Enzyme-linked immunospot (ELISpot) assay was used to determine the frequency of T cells secreting IFN-γ in response to TAAs pepmixes according to the manufacturer’s instructions (Mabtech, Nacka Strand, Sweden). To reduce interassay variability, patient PBMC samples were cryopreserved and batched for ELISpot analysis. Briefly, recognition of the pooled TAAs (NY-ESO-1, MAGEA3, PRAME, Survivin, and WT1, all from JPT Peptide Technologies, Berlin, Germany) was tested as compared with no-peptide (media) control and positive control group in triplicate. PBMCs were washed and resuspended and stimulated with the pooled TAAs at a concentration of 1 µg/µL. The plates were incubated for 24 hrs at 37 °C. For development, plates were washed with PBS and incubated with biotinylated IFN-γ detection antibody for 2 hrs at 37 °C, followed by incubation with streptavidin-coupled alkaline phosphatase complex for 1 hr at room temperature and spots were then developed by incubation with 3-amino-9-ethylcarbazole substrate solution. The secreation of IFN-γ was quantified by calculation of spot-forming cells (SFCs) per 2×105 monocytes. The numbers of spots was observed and analyzed using ordinary light microscope.

Immunophenotyping

CTLs were stained with extracellular antibodies targetting CD3, CD4, CD8, CD19, CD45RA and RO, CD56, CD62L, and CCR7 (all BD Biosciences, San Diego, CA, USA). Control samples labeled with appropriate isotype-matched antibodies were included in each experiment. For each sample, 10,000 cells were analyzed by FACS Calibur using Cell Quest software (Becton Dickinson, San Jose, CA, USA).

Results

Patient characteristics and clinical results

Patients—who either were MRD positive after receiving standard therapy or were considered at high risk for relapse (Table 1)—received infusion of TAA-CTLs in the First Affiliated Hospital of USTC, where their vital signs were monitored before and immediately after infusion. A total of 9 patients (5 male, 4 female) were enrolled in the study and evaluable for responses (Table 1). The median age was 52 years (range, 29–66 years).

Table 1 Clinical characterization of 9 patients with TAA-CTL therapy

Before the first TAA-CTL infusion, 5 patients were multiparameter flow cytometry (MFC) MRD positive, whereas 4 were MFC MRD negative. Although two different sensitive methods, real-time quantitative PCR (RQ-PCR) and MFC, can be used to monitor MRD in AML patients. In this study, only patient No. 4 and 7 had a molecular MRD marker (AML1-ETO) other than MRD assessment by MFC. Overall, there was a corresponding evolution between the AML1-ETO transcript levels and MRD assessment by MFC. If at least 4 weeks after the infusion there is no change or a reduction in the number of leukemia cells measured in the bone marrow, MRD-positive patients may receive up to two additional doses of the T cells at least 4 weeks apart. Total doses of TAA-CTLs received are shown in Table 1.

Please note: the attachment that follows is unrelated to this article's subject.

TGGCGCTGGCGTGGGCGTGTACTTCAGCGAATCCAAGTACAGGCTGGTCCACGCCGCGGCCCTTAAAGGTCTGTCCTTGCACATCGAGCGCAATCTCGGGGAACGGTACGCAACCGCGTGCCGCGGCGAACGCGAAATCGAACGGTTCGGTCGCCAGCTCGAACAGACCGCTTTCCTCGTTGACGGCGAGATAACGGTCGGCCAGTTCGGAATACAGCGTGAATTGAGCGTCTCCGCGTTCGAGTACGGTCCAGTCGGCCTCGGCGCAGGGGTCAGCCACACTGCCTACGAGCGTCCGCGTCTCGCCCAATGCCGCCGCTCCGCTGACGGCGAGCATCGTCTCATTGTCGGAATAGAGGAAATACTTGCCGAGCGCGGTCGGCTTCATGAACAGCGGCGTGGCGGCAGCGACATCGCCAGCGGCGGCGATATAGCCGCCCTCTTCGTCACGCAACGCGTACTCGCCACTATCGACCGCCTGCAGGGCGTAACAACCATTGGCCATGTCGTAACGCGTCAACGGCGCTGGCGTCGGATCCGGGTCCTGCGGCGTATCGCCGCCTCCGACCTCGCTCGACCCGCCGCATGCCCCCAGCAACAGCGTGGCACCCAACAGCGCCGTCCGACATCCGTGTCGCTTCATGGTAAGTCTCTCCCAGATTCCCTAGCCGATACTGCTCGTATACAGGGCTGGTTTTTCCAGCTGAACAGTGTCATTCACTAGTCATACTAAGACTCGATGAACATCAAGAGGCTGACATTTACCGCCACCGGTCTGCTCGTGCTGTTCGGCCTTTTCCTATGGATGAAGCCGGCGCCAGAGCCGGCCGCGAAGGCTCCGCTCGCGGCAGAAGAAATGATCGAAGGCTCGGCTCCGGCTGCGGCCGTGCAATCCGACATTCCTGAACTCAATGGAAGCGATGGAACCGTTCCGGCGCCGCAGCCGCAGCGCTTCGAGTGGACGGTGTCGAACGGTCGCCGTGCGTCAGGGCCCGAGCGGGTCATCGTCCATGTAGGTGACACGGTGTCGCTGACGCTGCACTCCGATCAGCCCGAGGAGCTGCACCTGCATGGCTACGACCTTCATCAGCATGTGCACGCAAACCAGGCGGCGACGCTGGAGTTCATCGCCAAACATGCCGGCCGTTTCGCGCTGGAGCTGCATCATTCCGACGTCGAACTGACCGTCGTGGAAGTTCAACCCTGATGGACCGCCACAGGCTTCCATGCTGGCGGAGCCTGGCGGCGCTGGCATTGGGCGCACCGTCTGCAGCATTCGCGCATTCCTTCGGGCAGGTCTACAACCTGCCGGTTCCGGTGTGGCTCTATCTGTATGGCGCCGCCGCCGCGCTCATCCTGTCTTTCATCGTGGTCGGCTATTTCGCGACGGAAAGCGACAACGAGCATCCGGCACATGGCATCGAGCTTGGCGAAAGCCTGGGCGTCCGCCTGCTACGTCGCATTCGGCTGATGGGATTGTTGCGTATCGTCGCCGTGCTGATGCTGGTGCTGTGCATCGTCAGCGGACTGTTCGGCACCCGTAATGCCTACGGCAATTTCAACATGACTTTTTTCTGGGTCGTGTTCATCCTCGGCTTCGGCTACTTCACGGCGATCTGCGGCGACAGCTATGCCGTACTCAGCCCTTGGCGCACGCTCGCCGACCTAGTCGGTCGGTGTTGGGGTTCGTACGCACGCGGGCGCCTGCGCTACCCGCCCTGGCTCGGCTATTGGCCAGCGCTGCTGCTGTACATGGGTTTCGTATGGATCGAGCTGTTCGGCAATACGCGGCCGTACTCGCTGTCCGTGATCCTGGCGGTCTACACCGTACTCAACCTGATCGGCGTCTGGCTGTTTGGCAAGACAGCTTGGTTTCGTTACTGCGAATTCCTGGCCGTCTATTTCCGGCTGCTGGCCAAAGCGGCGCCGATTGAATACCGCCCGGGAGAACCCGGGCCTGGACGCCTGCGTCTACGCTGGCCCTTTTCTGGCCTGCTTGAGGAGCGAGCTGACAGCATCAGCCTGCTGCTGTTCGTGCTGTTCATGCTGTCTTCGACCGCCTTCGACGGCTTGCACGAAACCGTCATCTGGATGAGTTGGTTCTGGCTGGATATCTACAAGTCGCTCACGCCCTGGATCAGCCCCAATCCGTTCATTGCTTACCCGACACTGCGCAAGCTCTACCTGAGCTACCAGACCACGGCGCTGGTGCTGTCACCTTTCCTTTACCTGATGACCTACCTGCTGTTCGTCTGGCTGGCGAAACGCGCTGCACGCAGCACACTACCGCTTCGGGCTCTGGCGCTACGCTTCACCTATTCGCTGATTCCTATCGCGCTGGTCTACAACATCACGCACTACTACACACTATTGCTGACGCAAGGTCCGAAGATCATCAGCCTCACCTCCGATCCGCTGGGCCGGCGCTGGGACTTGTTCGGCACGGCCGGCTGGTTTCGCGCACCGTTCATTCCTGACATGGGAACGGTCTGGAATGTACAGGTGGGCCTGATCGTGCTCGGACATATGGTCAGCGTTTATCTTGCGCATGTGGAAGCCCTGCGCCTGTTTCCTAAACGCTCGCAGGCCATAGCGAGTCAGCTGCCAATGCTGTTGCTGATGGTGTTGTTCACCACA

Patients received TAA-CTL infusion for 1–3 times, 1–5×107 cells/m2 for each time, and TAA-CTLs were well-tolerated. None of them had obvious adverse reactions during or post the infusion. Two patients had swelling at the injection site of IL-2 and fever; however, the symptoms disappeared after injection paused.

Patient No. 1, 5, 8, and 9 received TAA-CTLs as an adjuvant therapy, and their MRD were negative before TAA-CTL infusion. The MRD of these 4 patients remained negative without any other treatment. However, patient No. 9 recurred 4 months later and reached CR after one course of decitabine + cytarabine, aclarubicin, granulocyte colony stimulating factor (CAG) chemotherapy scheme.

Patient No. 2, 3, 4, 6, and 7 were MRD positive before TAA-CTL infusion. There was a demonstrable antileukemic effect of the TAA-CTL infusion alone without any concomitant chemotherapy in 2 of 5 patients, as demonstrated by the negative of MRD in bone marrow (No. 2 and 3). Until now, no other treatment has been used and patients remain in MRD remission.